A group of genes that play an essential role in building components of our cells can also impact human lifespan, finds a new study led by UCL researchers.
The genes have previously been found to extend lifespan in small organisms, such as making fruit flies live 10% longer, but this is the first time scientists have demonstrated a link in people as well, as they report in a new Genome Research paper.
Co-lead author Dr Nazif Alic (UCL Institute of Healthy Ageing) said: “We have already seen from extensive previous research that inhibiting certain genes involved in making proteins in our cells, can extend lifespan in model organisms such as yeast, worms and flies. However, in humans, loss of function in these genes has been seen to cause diseases, such as developmental disorders known as ribosomopathies.
“Here, we have found that inhibiting these genes may also increase longevity in people, perhaps because they are most useful early in life before causing problems in late life.”
The genes are involved in the protein synthetic machinery of our cells, which is essential for life, but the researchers say it may be that we do not need as much of its effect late in life. The genes appear to be an example of antagonistic pleiotropy, where genes that shorten our lives are selected for in evolution if they help us early in life and through our child-bearing years.
The researchers reviewed genetic data from previous studies involving 11,262 people who had lived an exceptionally long life, to an age above the 90th percentile of their cohort. They found that people with reduced activity of certain genes were more likely to live very long lives. The genes are linked to two RNA polymerase enzymes (Pols) that transcribe ribosomal and transfer RNAs, namely Pol I and Pol III, as well as the expression of ribosomal protein genes.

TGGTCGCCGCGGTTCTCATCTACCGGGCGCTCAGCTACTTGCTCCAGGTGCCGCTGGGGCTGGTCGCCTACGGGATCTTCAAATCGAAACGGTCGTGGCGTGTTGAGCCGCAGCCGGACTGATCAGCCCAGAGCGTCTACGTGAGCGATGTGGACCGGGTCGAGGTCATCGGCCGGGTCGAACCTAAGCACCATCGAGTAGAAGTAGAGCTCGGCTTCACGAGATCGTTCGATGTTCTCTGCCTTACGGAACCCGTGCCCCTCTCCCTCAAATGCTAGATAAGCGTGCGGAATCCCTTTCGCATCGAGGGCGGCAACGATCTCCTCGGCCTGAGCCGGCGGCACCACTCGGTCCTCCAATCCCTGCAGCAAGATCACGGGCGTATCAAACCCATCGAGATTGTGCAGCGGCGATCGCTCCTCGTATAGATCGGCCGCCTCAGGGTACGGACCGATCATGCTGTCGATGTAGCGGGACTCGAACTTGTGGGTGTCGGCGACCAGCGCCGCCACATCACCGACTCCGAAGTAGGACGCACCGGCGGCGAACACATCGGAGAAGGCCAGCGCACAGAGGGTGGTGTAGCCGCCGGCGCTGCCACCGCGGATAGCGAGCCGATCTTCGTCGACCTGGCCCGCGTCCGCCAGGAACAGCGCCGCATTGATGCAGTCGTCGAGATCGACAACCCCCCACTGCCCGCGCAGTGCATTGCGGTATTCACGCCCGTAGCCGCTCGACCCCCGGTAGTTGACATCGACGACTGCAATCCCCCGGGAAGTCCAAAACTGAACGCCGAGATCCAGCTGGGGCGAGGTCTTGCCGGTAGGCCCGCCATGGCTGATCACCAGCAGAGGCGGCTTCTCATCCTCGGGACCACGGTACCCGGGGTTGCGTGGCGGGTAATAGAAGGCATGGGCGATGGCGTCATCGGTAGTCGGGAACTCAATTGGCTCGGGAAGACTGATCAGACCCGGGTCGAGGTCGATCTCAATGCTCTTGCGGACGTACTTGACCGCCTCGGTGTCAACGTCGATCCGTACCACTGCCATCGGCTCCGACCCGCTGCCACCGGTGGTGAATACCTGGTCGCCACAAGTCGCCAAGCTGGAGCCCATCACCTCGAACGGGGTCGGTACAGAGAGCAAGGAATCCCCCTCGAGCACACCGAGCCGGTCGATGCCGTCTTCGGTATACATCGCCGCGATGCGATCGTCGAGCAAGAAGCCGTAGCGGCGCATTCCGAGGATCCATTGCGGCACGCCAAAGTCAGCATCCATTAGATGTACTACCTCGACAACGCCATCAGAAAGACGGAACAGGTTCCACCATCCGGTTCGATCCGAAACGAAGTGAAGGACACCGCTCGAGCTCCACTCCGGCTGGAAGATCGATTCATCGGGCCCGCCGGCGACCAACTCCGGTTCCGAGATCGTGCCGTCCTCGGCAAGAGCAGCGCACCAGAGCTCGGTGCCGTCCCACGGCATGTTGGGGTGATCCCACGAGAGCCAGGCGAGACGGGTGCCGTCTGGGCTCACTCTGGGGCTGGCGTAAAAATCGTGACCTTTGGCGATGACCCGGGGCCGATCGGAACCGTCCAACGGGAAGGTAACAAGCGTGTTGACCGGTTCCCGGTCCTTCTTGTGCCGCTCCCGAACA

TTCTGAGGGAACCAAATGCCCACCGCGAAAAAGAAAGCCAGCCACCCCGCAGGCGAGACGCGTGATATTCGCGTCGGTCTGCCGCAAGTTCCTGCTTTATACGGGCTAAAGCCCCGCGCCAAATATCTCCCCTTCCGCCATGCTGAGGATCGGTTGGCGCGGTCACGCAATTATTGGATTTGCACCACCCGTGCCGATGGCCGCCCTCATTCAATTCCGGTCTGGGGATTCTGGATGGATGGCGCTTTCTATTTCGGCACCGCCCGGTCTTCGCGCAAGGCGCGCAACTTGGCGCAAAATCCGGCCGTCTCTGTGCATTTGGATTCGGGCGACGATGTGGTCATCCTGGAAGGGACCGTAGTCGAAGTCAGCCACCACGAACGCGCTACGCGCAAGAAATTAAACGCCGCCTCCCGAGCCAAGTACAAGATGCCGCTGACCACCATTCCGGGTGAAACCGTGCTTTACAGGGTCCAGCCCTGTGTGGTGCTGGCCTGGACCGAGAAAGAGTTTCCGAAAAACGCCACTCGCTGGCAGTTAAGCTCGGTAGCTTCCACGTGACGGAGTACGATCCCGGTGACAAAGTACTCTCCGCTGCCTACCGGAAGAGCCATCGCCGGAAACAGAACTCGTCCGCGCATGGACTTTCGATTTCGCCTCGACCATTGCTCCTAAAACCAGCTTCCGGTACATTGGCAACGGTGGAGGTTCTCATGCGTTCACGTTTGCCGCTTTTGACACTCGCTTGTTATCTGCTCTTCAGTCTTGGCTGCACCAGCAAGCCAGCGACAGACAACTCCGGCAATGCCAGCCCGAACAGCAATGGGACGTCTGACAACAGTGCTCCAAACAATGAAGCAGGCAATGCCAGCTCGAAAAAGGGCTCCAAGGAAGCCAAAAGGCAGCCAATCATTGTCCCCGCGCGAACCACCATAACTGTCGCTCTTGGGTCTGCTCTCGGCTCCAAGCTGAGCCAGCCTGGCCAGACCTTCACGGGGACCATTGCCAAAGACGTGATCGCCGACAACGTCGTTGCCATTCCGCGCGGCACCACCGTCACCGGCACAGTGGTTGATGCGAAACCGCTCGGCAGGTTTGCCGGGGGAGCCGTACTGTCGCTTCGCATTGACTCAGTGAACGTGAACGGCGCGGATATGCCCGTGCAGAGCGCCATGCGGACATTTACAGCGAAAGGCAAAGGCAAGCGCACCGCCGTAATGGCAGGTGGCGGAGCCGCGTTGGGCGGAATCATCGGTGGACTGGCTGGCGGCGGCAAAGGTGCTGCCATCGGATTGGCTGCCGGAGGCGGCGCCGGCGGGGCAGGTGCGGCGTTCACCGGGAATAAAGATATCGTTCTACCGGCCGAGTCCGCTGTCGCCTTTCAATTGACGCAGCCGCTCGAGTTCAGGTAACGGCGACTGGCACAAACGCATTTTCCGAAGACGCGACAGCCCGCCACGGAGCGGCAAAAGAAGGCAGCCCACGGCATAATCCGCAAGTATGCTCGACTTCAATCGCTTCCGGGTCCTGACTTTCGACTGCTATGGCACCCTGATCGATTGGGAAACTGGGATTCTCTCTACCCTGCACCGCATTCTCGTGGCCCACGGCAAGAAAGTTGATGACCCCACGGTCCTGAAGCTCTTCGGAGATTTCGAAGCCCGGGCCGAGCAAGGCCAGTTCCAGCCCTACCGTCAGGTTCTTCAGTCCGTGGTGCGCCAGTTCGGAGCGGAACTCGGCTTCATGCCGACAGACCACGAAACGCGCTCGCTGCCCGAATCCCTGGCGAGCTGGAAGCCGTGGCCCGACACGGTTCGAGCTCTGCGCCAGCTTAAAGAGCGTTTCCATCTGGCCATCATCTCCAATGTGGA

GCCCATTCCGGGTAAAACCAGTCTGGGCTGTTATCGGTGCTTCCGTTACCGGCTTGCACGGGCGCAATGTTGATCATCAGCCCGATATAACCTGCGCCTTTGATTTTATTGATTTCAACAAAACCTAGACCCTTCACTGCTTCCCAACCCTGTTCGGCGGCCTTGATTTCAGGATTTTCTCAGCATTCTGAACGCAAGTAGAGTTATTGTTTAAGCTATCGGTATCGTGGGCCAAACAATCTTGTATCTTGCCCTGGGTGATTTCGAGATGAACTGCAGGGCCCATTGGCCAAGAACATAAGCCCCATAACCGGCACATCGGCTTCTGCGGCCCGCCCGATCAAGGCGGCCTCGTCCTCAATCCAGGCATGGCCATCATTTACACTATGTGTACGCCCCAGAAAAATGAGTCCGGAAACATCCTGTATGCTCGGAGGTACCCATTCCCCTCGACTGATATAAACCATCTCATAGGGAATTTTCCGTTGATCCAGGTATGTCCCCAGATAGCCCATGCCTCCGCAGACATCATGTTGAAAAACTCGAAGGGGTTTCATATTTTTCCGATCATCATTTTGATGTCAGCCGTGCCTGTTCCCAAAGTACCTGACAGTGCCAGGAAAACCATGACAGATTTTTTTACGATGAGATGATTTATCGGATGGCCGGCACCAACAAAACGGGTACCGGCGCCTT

The scientists found evidence that the genes’ effects were linked to their expression in specific organs, including abdominal fat, liver, and skeletal muscle, but also found that the effect on longevity went beyond just associations with any specific age-related diseases.
The findings add to the evidence that drugs such as rapamycin, an immune regulator which acts to inhibit Pol III, may be helpful to promote healthy lifespan.
Professor Karoline Kuchenbaecker (UCL Genetics Institute) said: “Ageing research in model organisms, such as flies, and in humans are often separate efforts. Here we are trying to change this. In flies we can experimentally manipulate ageing genes and investigate mechanisms. But ultimately, we want to understand how ageing works in humans. Bringing the two fields together using methods such as Mendelian Randomisation has the potential to overcome the limitations of both fields.”
The study was funded by the Biotechnology and Biological Sciences Research Council and Wellcome.